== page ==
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THE SUN AND NEW YOKK HERALD, SUNDAY, FEBRUARY 1, 1920.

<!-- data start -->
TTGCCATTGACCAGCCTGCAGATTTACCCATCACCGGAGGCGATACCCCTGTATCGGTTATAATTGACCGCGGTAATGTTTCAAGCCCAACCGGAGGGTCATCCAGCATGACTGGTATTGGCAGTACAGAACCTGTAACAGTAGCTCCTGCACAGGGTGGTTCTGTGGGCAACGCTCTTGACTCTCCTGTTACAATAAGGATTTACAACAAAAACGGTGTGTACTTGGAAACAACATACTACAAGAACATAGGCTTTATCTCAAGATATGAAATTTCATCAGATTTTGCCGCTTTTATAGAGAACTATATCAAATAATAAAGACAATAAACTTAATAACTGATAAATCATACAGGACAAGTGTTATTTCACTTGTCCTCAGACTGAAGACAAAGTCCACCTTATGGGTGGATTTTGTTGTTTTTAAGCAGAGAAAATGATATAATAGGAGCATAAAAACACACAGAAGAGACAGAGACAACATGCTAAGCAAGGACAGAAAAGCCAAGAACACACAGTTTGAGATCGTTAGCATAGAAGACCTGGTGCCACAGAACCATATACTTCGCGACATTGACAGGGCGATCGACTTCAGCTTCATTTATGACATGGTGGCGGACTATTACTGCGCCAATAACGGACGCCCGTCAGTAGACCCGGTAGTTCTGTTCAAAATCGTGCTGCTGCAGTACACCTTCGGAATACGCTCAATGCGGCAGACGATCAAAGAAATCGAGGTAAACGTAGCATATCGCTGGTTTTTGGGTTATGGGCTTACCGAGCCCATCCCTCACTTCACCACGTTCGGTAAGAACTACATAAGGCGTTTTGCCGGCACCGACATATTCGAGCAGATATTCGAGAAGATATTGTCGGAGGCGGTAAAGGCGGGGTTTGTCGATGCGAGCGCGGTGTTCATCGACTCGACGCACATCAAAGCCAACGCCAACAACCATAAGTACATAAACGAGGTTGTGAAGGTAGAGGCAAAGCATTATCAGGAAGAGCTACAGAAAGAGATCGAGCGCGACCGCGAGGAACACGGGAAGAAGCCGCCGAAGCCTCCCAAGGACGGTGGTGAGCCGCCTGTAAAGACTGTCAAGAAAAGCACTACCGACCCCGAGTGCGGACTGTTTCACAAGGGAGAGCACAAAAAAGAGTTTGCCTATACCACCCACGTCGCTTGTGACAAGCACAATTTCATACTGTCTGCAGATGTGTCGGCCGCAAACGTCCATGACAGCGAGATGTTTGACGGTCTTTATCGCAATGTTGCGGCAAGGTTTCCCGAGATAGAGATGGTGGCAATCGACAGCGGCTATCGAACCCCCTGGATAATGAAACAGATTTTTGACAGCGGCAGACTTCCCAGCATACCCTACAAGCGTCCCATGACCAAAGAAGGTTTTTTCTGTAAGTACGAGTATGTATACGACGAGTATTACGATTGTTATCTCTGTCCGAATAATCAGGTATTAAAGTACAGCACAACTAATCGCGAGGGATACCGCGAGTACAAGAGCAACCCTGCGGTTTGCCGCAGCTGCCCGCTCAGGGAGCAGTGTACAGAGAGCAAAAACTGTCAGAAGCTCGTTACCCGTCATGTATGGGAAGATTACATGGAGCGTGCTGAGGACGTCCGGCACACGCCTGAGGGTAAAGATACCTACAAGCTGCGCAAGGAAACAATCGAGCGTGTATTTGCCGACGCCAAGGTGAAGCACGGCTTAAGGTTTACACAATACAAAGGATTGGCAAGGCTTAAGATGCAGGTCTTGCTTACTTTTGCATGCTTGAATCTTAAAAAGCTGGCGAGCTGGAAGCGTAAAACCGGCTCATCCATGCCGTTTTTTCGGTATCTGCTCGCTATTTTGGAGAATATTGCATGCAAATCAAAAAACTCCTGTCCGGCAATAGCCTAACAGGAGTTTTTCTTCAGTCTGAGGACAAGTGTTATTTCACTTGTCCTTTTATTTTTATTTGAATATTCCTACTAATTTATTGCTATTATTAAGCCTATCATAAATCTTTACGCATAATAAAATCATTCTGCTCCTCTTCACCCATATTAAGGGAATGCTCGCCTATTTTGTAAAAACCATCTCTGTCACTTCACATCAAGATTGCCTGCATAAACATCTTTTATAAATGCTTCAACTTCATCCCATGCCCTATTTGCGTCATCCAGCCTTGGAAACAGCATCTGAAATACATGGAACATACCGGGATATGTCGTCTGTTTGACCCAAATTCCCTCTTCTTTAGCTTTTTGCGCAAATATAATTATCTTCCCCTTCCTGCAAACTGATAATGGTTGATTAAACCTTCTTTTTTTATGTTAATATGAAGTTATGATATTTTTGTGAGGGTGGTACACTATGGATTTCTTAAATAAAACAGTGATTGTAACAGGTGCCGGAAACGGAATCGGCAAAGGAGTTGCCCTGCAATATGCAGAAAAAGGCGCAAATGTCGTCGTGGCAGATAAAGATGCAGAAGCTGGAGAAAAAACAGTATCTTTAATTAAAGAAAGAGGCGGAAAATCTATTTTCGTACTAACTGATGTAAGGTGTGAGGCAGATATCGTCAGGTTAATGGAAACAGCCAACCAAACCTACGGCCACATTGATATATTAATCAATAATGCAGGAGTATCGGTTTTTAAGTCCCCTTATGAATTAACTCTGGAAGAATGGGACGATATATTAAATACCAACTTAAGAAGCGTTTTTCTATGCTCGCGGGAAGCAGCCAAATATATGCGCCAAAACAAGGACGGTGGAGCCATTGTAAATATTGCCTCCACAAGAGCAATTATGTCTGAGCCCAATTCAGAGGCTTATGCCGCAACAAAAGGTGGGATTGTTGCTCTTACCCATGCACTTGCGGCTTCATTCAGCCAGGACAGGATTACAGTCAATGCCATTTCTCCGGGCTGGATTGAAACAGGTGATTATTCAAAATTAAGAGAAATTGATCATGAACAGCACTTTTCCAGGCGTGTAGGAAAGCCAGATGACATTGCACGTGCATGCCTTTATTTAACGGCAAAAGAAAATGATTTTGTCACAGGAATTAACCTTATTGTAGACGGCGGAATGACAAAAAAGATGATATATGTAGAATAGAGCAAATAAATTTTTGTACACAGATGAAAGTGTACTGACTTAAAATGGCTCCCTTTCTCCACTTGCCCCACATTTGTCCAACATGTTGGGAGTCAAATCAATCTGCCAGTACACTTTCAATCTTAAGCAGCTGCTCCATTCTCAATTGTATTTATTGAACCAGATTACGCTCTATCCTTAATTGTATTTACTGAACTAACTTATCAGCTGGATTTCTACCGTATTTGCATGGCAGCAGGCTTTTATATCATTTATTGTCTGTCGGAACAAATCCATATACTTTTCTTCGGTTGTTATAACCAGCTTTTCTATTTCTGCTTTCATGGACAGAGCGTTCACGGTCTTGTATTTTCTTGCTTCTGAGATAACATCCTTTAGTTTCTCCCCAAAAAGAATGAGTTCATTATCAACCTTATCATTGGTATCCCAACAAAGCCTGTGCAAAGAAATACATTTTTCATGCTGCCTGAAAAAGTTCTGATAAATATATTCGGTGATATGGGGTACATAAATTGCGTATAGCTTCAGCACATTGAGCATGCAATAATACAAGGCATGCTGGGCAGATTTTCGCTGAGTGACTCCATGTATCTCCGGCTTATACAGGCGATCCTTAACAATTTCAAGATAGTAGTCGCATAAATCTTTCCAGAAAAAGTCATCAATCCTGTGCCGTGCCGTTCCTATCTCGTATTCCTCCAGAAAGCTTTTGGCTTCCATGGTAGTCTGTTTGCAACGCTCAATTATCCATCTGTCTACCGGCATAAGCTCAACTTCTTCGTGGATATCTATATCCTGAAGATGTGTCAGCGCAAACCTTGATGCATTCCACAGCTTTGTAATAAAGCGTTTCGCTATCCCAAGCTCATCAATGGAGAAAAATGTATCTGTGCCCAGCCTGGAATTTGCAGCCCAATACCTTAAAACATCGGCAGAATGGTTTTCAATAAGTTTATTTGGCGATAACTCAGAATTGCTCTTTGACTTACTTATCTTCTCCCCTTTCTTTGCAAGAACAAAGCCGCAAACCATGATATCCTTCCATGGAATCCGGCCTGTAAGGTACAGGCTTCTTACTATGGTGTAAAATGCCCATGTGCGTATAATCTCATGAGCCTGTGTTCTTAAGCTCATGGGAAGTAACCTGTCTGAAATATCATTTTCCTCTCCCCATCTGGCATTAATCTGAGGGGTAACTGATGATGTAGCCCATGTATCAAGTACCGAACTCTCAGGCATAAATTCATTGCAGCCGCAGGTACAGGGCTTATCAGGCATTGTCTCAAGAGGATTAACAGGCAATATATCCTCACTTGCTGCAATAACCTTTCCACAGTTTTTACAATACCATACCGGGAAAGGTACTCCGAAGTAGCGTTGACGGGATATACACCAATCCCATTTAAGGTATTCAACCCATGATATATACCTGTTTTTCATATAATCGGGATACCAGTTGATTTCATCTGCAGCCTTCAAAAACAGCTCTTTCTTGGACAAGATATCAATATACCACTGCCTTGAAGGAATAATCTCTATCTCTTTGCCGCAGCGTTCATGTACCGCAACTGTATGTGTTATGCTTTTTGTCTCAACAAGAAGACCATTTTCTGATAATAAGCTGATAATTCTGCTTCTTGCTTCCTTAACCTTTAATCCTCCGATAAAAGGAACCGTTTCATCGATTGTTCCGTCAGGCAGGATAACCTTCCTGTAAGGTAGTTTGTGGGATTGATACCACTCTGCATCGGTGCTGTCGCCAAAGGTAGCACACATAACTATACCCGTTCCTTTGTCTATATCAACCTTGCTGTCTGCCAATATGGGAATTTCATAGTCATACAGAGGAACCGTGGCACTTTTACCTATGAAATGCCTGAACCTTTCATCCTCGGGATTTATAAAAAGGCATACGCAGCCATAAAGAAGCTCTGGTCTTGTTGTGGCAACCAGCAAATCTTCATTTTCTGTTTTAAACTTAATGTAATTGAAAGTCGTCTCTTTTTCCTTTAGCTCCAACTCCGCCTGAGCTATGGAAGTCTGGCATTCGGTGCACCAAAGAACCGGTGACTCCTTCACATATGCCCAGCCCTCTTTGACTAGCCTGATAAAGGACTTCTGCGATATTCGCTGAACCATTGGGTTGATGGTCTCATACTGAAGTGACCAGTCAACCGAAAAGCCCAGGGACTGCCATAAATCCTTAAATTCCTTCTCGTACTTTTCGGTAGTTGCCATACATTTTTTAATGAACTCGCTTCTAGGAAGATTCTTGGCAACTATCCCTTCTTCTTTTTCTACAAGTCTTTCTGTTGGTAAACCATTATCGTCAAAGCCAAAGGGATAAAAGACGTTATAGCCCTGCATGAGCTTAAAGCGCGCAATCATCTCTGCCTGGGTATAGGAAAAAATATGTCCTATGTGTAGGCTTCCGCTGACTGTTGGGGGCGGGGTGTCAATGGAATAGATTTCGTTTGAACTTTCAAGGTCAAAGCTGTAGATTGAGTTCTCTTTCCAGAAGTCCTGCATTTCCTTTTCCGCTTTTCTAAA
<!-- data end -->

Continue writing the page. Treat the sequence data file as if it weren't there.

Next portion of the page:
4- 3 LABOR Ml ASSAIL 400 Delegates, Snid to Repre sent 1,000,000 Persons, Meet in Albany. STKDMAN GIVES WARNING Sterling, Grnhnm and Russell Hills Are Denounced in t Resolutions. Special Vnpaich to The Sex Nsw Yon: Hriut.o. Albany. Jan. 31. Four hundred dele gates from labor organizations through out tho State met hero this nftcrnoon to protest against tho ousting" of tho Ave Socialist Assemblymen from Icw York. About 12S organizations In New York city were represented, besides seventy five others throughout tho Stato, nggre jatlng, according to Joseph O. Cannon, chairman, approximately 1,000,000 mem- I'M. Tho convention call announced that the meeting would bo called to preserve iriresenlative C'vernnicnt, American liberties as esempllfled in tho principles of frci speech, free press and tho right of arsrinblngo and to protest against Government by Injunction. Seymour Stedman, the Chicago lawyer' who for the last week has acted as chief counsel for tho Socialist Assembly men, declared that the Assembly's action was prompted purely by political mo tives, and ho warned tho delegates that tho assurance of tho perpetuation of their' liberties lay In tho strength o' their Industrial organization. , The Sterling and Graham Anti-Sedition bills now before Congress, and tho Hus sell measure before thn Lcglslaturo were assailed ns un-Aniorlcan and con trary to tho fundamental principles of freo speech. .Stedman, after reletting tho Assembly charges against tho, So cialist members, warned the delegates that they must' fight gag law In America, insist on representative government, lib erty of speech and tho right of workers to lay down their tools and strike when ever such a course was necessary. William MacDonald, editor of The Nation, came as a representative of Os wald Garrison Vlllard. Ha told the as semblage that because of tho pending antl-Eeditlon bills tho rights of the American peoplo wero in greater peril than over before, He protested against thn continued censorship of mail matter.' Half a dozen resolutions condemning tho Assembly's action, assailing tho Gov ernment's use of nnti-sirlko Injunctions and protesting ngninst tho .Sterling, Gra ham and Russell bills wero adopted unanimously and copies wero ordered to be sent to every member of tho 'Legisla ture. A suggestion to Impeach those rosponslblo for the suspension of tho flvo Socialist Assemblymen wao voted down with tho explanation that it could not.be expected that the Assembly mem bers would Impeach themselves. Counsel for tho Socialist Assemblymen said to-night that it was their under standing that tho Judiciary Committee lawyers- would requlro another week In which to present evidence. Tho Social 1st attorneys, however, expressed the belief that the defenco would not require more than one week. H was said that each suspended member as well ns for mer Socialist Assemblyman would take tho stand and explain his reasons for voting on each measure whero his, vote has been attacked. 'RED FORUM ENDS; DR. GRANT YIELDS Cburcli of Ascension Rector Agrees to Bar Radicalism From His Meetings, BISHOP APPROVES PLAN Agreement Drawn by Vestry men Limits Programmo to One Speaker Each Sunday. The most sensational controversy that the Episcopal Church of this city has known in many a day camo to an end yesterday, with tho announcement that tho night Itcv. Charles Sumner Burch, Bishop of tho New York Diocese, had approved a plan Submitted to him by the vestrymen of tho Church of the As cension, Fifth avenue and Tenth street, whereby tho Sunday night forum held In that ediftco Is to bo completely purged of "Ited" radicalism. The plan, which has been acceded to by the Itcv. Dr. Percy Stickncy Grant, rector of the parish, Is virtually a sur render by that clergyman to hla ecclesi astical superior. Ills indorsement of it was obtained by the vestrymen only after It had become apparent to tho rec tor that ho could not continue his forum as he had done In Iho past In the face of tho expressed disapproval of the Bishop and In violation of tho church canons. Under the terms of the agreement he will bo at liberty to Invite laymen of prominence to address his Sunday night 4 ' ItlMkst lUuch longer if you Use Ulith it. Your Grocer congregations, ns he lias done in the past, but It will be necessary for him to submit tho namo of each proposed speaker to a committee of the vestry men in advance, and they n turn will bo obliged to submit it to tho Bishop and obtain his license for tho address, The custom of permitting various per sons In tho audle;icu to deliver brief iduresse.i at the conclusion or tho ttilK given by tho principal speaker of the evening Is to ho abandoned, this cus torn was Inaugurated by Dr. Grant, ana lie was bitterly opposed to giving It up, but the privileges extended these speak ers had been abused so outrageously by them on various occasions nnd ao ire. quently had been used for voicing SAYS BOLSHEVIST FIRES WILL SWEEP ALL EUROPE Continued All This Week ANNUAL SALE i of Quality Furs OUR ENTIRE STOCK At Greatly Reduced Prices J -furriers 384 Hfth Avenue BET. 35TH & 36TH STS. HANAN For t FINAL CLEARANCE We have placed on , SALE Among our Stores as listed below 1 2,000 Pairs Continued from First Page. the wronj? basis but the wrong spirit," lie said. "V'ou cunuot' deprive a nation of the fruit of its work and then feed it temporarily as an act of philanthropy. The world cannot bo rebuilt in such a way. "A few days ago I received n cablo despatch from James V. Gerard, formerly your Ambassador to Germany. He said that there was some money left from a movement started before America entered tho war and designed to relieve suffering in Germany. He said It now could bo used for the purpose originally intended. 'I suggested that ho buy milk in America and send It to German babies in the name of charity. While the ipeace treaty takes away 1G0.000 German milch cows I It Is all sheer hypocrisy ! "Once there was a Russian who kept bees. He bought a new hive, but made the entry silts so small that the bees could not enter it. Then, when they would not. ami could not. enter tho hive, lie took his knout and struck them, killing many of them. Some of the bees stung him, but none of them went into the hive because the silts were too small for them to pass through. ''So it is with Europe to-day. Germany cannot. live without 'her coal, her food, her raw materials. The only way that civilization and Europe can be redeemed is for America to come quickly with help and with a spirit sho 1ms not yet shown a spirit to help us and to help nil Europe. "And then the Entente must accept us as co-workers In reconstructing the devastated regions on terms which nre feasible and tolerable. Itlght now I do not sec that this help will come." Hcrr von Gwiuncr sbrugpted his shoulders impulsively. j "Do you know Goethe's 'Faust?'" he asked. i " 'That which I receive, that must I faithfully report,' " he quoted. I blasphemy and sedition that tho Bishop would not give, his sanction to any con tlnuance of the policy. ' Another vital pont on which the rec tor has yielded Involves tho prnctlco of permitting persons In the audience to submit written questions for tho sneak ers to answer from tho platform. "Ueds" frequently have worded these questions In such a manner that they "wore able tn got their most violent doctrines read to tho congregation", and the reading of questions relating to anarchistic and I. W. W. principles have been mado tho occasion for demonstrations of approval by radicals In tho pews. In tho future, Dr. Clrant has agreed, tho chairman at the Sunday night meet ings shall not permit tho reading or an swering of any question thnt he consid ers Impropor, nnd this Insidious form of propaganda will ho aono away wun completely. The agreement was drawn by aeorge Gordon Battle. Junior warden of the church, with tho collaboration of Harold A. Content and John W. Cunningham, vestrymen, who acted with him on a special commltteo of threo thnt had been selected to bring about a peaceful set tlement of tho row that had been raging for several weeks past. , Sir. Battle and tho two vestrymen sun mltted It In substanco to Bishop Burch on Friday afternoon nt his residence on Amsterdam avenue, nnu placed it pernre Dr. Grant yesterday morning at a con ference held Jn the rectory of the church. It was then put to a voto of the vestry nnd unanimously approved, Dr. Grant, who had held out persistenly for the old tvno of forum service. Joining with the others In voting for the adoption of the new plan. After this the terms ot the agreement were Incorporated In n letter which Mr. Battle sent to tho Bishop by moclnl mes senger. This letter Kpcclfled "thnt In tho body of the church on Sunday even ings a religious servlcn bo held, such servlco to bo of tho same character as Is now held hoforo the address; that after tho religious service an address be delivered; (ind that after tho address written questions be handed up; it be ing understood that any question con sidered Improper by the chairman shall not be read or Answered by tho spenker; that tjioro shall not bo tho short speeches heretofore had after tho main address, and thnt there ha no meeting held nfter word In, tho parish house." It thcroupon went Into details as to tho selection of tho speakers nnd submission of their names to tho Bishop In advance with tho request thnt ho Issuo a license. He remarked that Thomas It. Chad bourne, In speaking at tho forum a few weeks ago, had stated that If Its exist ence wero ever Imperilled ho would back It with all his resources. 'This would bo n good tlmo for lilm, to come through," tho vestryman remarked. Efforts to In terview Mr. Cliadbourne on tho matter yesterday wero unsuccessful. Tho letter of tho vestrymen brought o the Bishop's attention tho fact that Sldnoy A, Itcovo had been Invited to addresn the church to-night in place or Francis it. Sisson. vice-president of tho Guarnnty Trust Company, who was to linve spoken there, but who Is said to bo out of town. Tho proceedings, it was added, will bu conduced in accordance with the terms of the agreement. Immediately upon receiving nnd rend ing thla lcttor Bishop Burch notified Mr. Battle that tho plan Incorporated In It was satisfactory to him. llnrcelona Kick nt HIrIi ltrntn. Barcelona (Friday), Jan. 31. Re cent ndvanccs In rents announced by landlords hero are occasioning consider able complaint. H ,U said thnt In eomo cases rates wero raised 00 per cent. Klectrlo servlco compnnles In the city havo raised their' tariffs 20 per cent. HAAN'S. FORMERLY PARK R0W BLDG Opens To-Morrow At 290 Broadway, Cor. Reade St. Dan Bldg, This famous old Park Row Restaurant, one of New York's noted dining places, Invites its many friends to' enjoy at tho new location tho same high standards of culsino and service which havo made it a downtown institution. TO EXCOMMUNICATE PRIESTS. Holy See Will Act Airalnut Bohem ian Uefuriulsla, Bonn, Jan. 31. Tho Holy Seo has do elded to excommunicato tho Bohemian Reformist priests who are separating from tho Vatlcari and forming a Czccho Slovak national church. A wireless despatch from Prague early la' tho present month said tho Society of Reformist Priests of Prague, by n vote of 140 to 60, had decided to sep arate from tho Vatican and form U Czccho-Slovak national church. Demands Unit an Moi'tnllst Trial. The Central Ffderatd Union In reso-j lutlons adopted yesterday demanding tho seating of tho flvo Socialist Abbciii-, blyraen, described tho trial as a travesty avl a farce, and said It was "alleged", to be conducted for furthering political, nmbltlona of a group of men, nnd the. uso of Stato funds In their Interest The labor organization formally called upon, tho Assembly to end tho proceeding to4 save tho taxpayeru' money 'and lticir from disgrace. Urnlierifcr Continue! t Improve. llERM.f, Jan. 31. Matiitan Urssiorsor, I Mlnlrter of Finance, who was wounded by nn assassin last Monday, received a number of visitors yesterday. Ills condition was Improved, he had no fever and his heart action showed hardly any nbnormal symptoms. ANNOUNCEMENT i We have for disposal the contents of the complete library of the late COLONEL JAMES D. BELL, well-known lawyer of Brooklyn. Col. Bell was a collector of rare books in Americana (particularly the Civil War), Constitutional History, English History and Govern ment, the Classics, original and trans lations, philosophy, archaeology, litera ture, travel, general history, biography, law, etc., etc'. There are about 7,000 books and pamphlets in this collection, Col. Bell hav ing been ti collector for over forty years. The books have been marked at attractive prices, And this rare opportunity to obtain gems from this famous collection is offered 'to our customers. r On sale at our store fieginning Monday, February 2d Tpoms & Eroo, Inc. Booksellers 50 John St., N. Y.C. Phone John 4825-26 , No catalogue will be issued t v jz'vv j0vv ui v i. OF WOMEN'S BOOTS in all leathers and styles of heels. 7,000 Pairs 5,000 Pairs $12.40 $&85 Value from $14.00 to $24.00 , The $9.85 lot includes several broken lines of Low Shoes and Evening Slippers. All shoes are from our winter stock and represent" savings which probably never again will be offered. 516 Fifth Ave., cor. 43d St. 1095 Broadway, at 23d St. JJ Wth Ave, at 37th St 297 Broadway, at Duane St. 255 Broadway, cor. 31st St. 205 Broadway, cor. Fulton St. 1391 Broadway, cor. 38th St. 35 Nassau St., cor. Liberty St. 438 Fulton St., Brooklyn Good Shoes Are An Economy SHOES TNTRODUCING THE MISS -iFROM SIX TO SIXTEEN TO ART IN DRESS as interpret ed BY THE HOUSE OF COLLINS The Jfynes of Qirlhood YOU cannot, says Ruskin, dress women beautifully un less you inculcate the love of good taste in them in their childhood. And Herbert Spencer says with equal force that the qualities acquired in youth remain unchanged throughout one's life. In harmony with this educational doctrine the House of Collins takes the pioneer step in dressing the miss from the ages of six to -sixteen in correct lines, thus laying the, founda tion for the right lines of the mature figure. That mastery of line which has made Collins otrt in Dress notable for women of two continents has now been applied, wjth equal success, to clothes for children and the smart miss. Every model is original and designed for the individual figure since the miss from six to sixteen has her individuality. She now makes her debut in Collins dress symbolizing the ineffable sweetness of girlhood sculptured in flowing and beau tiful lines. J 1 9 Our newly inaugurated Misses Saontvill be permanently located at fflne East Fifty Seventh Street; 7 urs wmm in OiMinY OlffllClVE INSTYLR Annual Reduction 20 Discount On the Entire Stock C. G. Gunther's Sons 391 Fifth Avenue Furriers ExclusiOcly lor Ninety-Nine Years VERY IMPORTANT UNRESTRICTED PUBLIC SALES AT THE American Art Galleries Madison Square South, New York . TO BE SOLD TO-MORROW (MONDAY) and Tuesday Evenings at 8:15 o'Clock MR. JOHN BOLAND'S ETCHINGS By Buhot,(Fitton, Haden, Jacque, Legros, Palmer and other Modern Masters ON FREE VIEW BEGINNING WEDNESDAY OF THIS WEEK RELICS AND MEMORABILIA OF GEORGE WASHINGTON CONSISTING OF ORIGINAL LETTERS AND DOCUMENTS, STATUARY, MEDALLIONS, SNUFFBOXES, WATCHES, CLOCKS, EARLY AMERICAN SILVER AND OTHER RELICS OR MEMORABILIA OF OR RELATING TO GEORGE WASHINGTON TO BE SOU BV ORDER OP MR. WILLIAM LANIER WASHINGTON On Friday and Saturday, February 6th and 7th, 1920, at 3:00 o'Clock in the Afternoon '.Uluitratrd Catalogue mailed on receipt of one dollar. ON FREE VIEW BEGINNING THURSDAY OF THIS WEEK The Exceptionally Important Collection of ,.Rare and Valuable JAPANESE COLOR PRINTS TOGETHER WITH A FEW PAINTINGS OF THE UKIYOE SCHOOL FORMED BY THE WIDELY KNOWN CONNOISSEUR ARTHUR DAVISON FICKE, Esq., AUTHOR OF "CHATS ON JAPANESE PRINTS," "TWELVE JAPANESE PAINTERS' AND OTHER WORKS "It l not too much to say that the collection 1. easllr the molt Important that haa ever been offered at public sale In the United Stales. This If not only because or lta greater treasures nhlch cannot tall to excite active competition but rather because of lta general high average and the fact that every print haa been selected by a collector of discrimination, taste, knowledge and judgment." FREDERICK W. UOOK1N. TO BE SOLD ON THE AFTERNOONS AND EVENINGS OF Tuesday and Wednesday. February 10th and 11th, at 2:30 o'Clock and 8:15 o'Clock .The Catalogue, which haa been prepared by Mr. Arthur Davlion Flrlt. and Illustrated by fine half-tone reproductions, nlll be mailed to applicants on receipt of Tvto Dollar. ALSO ON FREE VIEW BEGINNING THURSDAY 6f THIS WEEK 7 RARE ANTIQUE FAIENCES AND LUSTRES Rakka, Persian, Hispano-Moresquo Faiences, Italian Majolicas, Persian and Indian Miniature and Rugs, Egyptian, Ptolemaic, Sidonian, Roman and Arabic Glass, Greek and Roman bronzes and Marbles, and, other objects of rarity. BELONGING TO THE EXPERTS MESSRS. KOUCHAKJI FRERES NEW YORK CITY To Be Sold on Friday and Saturday Afternoons, February 13th and 14th Beginning Each Afternoon at 2:30 o'Clock ' .Illustrated Catalogue mailed on receipt of One Dollar. The Sales Will Be Conducted by Mr. THOMAS E. KIRBY anl his assistants, MR. OTT BERNET and MR. II. II. PARKE. AMERICAN ART ASSOCIATION, Managers Madison Sq. soutn. entrance 0 c zaa street. New xoric 1 mm anmBMaiaV p 1